Ky. law allows use of deadly force to protect self, property

Published: Sep. 18, 2007 at 10:51 PM EDT|Updated: Sep. 25, 2007 at 4:01 AM EDT
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By Caton Bredar

LOUISVILLE (WAVE) -- Shawn Martin was jailed Tuesday after wrestling a gun away from two men who broke into his apartment and killing both of them, but he's not charged in their deaths. He was arrested after police allegedly found cocaine in his apartment.

Now Martin faces drug charges as well as a charge of tampering with physical evidence for allegedly trying to flush the drugs down the toilet.

It wasn't immediately clear whether Martin knew the two men -- 29-year-old Corey Carr and 28-year-old William Gibson III -- but even if he did, defense expert Bart Adams says the law generally favors the resident and his right to protect his home.

Referred to as the "castle domain law," changes in state law in the summer of 2006 mean that a resident can almost always assume a person breaking into his or her home means to cause harm.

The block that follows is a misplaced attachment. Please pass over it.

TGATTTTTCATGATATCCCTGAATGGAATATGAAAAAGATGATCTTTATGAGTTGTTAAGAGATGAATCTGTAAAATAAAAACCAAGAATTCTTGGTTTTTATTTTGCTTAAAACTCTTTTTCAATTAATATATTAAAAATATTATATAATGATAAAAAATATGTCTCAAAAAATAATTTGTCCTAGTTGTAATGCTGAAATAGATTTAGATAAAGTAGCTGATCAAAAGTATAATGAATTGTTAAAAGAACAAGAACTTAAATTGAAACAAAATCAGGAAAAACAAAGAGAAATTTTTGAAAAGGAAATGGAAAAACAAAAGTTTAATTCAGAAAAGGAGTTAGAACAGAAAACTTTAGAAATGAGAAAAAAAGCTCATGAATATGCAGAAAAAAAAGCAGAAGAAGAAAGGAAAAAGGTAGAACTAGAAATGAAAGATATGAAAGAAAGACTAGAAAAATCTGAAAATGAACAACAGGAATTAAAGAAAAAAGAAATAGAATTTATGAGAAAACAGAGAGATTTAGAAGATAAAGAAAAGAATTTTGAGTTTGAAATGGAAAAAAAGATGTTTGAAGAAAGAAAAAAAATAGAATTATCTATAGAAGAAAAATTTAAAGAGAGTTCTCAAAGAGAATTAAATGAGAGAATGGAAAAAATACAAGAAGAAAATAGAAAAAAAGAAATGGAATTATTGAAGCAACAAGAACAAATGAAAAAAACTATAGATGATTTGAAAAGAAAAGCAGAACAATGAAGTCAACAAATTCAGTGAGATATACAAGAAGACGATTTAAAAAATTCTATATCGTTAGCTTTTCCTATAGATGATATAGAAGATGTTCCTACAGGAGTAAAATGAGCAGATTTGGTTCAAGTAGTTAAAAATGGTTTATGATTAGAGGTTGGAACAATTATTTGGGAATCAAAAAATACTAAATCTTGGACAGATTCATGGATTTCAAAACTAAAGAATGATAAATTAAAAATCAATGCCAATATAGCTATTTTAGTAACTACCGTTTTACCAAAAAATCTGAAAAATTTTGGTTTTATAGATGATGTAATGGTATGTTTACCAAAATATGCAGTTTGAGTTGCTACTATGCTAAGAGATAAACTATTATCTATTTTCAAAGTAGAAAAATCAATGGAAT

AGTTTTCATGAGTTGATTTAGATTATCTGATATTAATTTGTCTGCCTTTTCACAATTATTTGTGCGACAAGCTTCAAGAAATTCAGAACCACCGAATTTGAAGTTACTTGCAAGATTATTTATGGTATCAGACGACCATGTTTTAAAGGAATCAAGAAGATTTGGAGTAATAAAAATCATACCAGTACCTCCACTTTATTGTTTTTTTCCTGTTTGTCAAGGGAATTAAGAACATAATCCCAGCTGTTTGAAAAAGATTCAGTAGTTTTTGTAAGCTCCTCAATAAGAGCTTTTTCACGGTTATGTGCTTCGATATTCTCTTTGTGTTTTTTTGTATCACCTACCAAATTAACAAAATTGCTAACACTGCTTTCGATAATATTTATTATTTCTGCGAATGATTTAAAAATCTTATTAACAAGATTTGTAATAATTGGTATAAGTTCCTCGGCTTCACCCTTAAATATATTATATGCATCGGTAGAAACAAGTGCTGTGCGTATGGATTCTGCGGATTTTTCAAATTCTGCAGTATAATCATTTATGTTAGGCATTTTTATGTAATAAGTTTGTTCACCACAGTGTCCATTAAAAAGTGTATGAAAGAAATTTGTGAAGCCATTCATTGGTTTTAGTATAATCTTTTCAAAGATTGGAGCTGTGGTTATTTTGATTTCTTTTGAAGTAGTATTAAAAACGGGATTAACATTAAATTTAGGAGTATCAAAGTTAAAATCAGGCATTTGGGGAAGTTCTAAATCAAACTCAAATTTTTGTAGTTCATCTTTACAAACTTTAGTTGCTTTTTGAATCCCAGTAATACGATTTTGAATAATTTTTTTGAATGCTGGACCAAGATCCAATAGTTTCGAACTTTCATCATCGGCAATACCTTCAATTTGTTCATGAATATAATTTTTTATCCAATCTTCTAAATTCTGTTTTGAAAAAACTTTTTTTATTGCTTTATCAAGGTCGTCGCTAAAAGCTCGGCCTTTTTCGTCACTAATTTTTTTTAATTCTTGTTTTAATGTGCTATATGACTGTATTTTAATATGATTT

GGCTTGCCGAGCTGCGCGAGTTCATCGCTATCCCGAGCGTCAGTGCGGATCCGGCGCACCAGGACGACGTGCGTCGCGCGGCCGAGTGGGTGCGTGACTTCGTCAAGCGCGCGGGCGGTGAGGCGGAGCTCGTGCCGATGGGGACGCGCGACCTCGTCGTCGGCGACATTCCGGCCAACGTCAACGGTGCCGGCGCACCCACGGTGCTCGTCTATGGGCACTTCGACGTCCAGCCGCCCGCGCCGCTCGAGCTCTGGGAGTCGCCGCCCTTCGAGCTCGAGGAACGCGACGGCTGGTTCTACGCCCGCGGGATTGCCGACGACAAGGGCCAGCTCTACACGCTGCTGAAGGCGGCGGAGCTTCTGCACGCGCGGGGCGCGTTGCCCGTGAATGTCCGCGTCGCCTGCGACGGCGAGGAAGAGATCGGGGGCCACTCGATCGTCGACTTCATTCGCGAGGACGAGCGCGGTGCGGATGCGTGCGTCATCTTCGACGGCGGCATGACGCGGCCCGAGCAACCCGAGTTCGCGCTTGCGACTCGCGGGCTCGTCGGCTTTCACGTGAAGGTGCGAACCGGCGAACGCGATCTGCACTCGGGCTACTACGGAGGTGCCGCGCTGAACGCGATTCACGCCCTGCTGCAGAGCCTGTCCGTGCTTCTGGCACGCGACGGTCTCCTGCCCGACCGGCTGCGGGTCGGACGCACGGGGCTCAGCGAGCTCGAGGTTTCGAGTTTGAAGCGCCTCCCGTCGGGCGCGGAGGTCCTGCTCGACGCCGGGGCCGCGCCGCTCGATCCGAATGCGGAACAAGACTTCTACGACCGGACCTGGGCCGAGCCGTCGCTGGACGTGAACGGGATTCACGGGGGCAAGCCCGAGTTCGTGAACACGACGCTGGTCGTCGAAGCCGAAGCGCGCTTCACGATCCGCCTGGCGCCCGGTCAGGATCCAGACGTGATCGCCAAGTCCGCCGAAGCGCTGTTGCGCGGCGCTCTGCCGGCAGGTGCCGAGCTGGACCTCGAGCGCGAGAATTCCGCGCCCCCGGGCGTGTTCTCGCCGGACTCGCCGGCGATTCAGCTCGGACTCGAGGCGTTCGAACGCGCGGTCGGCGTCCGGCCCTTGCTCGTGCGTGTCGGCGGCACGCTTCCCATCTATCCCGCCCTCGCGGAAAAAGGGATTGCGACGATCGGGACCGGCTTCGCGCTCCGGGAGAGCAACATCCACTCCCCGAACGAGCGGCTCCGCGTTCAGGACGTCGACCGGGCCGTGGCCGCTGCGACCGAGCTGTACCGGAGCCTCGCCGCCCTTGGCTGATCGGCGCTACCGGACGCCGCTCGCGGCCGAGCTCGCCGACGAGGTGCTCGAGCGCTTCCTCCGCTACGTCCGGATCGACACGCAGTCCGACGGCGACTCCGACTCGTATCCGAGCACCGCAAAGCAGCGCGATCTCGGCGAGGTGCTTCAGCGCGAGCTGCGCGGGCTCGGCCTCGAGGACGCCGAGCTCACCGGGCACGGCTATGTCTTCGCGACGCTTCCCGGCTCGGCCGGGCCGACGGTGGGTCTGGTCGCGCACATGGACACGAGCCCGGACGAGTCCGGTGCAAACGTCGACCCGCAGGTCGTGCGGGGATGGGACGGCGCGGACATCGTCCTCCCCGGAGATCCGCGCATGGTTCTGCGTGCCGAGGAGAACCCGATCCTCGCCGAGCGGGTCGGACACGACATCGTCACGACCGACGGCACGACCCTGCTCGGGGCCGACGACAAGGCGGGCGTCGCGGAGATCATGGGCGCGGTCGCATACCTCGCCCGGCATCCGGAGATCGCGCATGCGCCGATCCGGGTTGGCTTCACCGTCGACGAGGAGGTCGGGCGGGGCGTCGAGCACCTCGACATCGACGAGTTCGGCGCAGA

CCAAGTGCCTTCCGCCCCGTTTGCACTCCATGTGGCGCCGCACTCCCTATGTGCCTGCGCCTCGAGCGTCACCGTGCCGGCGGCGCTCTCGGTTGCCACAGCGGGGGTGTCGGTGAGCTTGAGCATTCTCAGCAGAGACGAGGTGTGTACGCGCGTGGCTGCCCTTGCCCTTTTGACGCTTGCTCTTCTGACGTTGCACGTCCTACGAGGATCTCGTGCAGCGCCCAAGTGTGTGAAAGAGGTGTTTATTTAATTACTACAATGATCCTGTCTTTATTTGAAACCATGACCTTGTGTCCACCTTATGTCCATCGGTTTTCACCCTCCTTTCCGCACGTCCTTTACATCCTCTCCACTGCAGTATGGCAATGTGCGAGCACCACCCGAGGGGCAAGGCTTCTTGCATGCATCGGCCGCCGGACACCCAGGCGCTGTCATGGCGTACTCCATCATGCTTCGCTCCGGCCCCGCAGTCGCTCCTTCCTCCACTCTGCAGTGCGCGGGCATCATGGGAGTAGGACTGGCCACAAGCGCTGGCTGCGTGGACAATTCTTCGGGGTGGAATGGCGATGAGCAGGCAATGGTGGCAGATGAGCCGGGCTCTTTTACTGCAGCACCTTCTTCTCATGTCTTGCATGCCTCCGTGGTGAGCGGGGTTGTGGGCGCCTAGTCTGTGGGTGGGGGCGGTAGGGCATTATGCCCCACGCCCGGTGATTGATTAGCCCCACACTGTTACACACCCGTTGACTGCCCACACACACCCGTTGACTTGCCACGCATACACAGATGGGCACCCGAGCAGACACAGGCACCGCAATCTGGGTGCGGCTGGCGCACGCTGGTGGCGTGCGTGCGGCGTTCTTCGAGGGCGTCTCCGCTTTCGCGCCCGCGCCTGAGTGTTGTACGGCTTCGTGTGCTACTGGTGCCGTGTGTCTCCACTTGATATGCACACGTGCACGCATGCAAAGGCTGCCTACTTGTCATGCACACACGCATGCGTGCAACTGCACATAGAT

"If someone comes up on the dwelling or the premises, with the intent to commit a felony, the presumption (is) that they are there to cause death or serious bodily harm," Adams said. That "gives the owner, the person that is there, the presumptive right to use deadly physical force or physical force to repel any attacker or any invader."

Adams says "the legal precept states that if a person is any place legally, they no longer have the duty to retreat, so it's a pretty big change in the law, but especially as it pertains to houses and dwellings."

Once threatened, a resident or any individual inside has no obligation to back down.

After interviewing Martin and other witnesses, police obtained a search warrant for Martin's apartment and discovered a white substance that appeared to be cocaine.

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Online Reporter: Caton Bredar

Online Producer: Michael Dever